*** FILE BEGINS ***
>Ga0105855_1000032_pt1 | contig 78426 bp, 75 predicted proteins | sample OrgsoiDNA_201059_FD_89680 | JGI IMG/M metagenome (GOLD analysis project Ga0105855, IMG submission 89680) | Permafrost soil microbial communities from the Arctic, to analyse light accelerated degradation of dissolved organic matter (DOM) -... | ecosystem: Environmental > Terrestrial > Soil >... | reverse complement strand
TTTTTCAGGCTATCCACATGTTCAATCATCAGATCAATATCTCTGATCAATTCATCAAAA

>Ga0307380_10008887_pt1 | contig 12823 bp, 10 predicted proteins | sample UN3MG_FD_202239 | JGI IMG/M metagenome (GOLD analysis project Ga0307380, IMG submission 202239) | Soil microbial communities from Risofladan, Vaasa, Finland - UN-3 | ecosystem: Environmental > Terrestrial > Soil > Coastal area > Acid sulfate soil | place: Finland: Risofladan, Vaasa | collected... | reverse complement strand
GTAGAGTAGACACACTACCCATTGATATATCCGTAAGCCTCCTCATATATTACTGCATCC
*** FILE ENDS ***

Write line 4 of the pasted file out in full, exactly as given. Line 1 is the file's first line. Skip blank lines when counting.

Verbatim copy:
GTAGAGTAGACACACTACCCATTGATATATCCGTAAGCCTCCTCATATATTACTGCATCC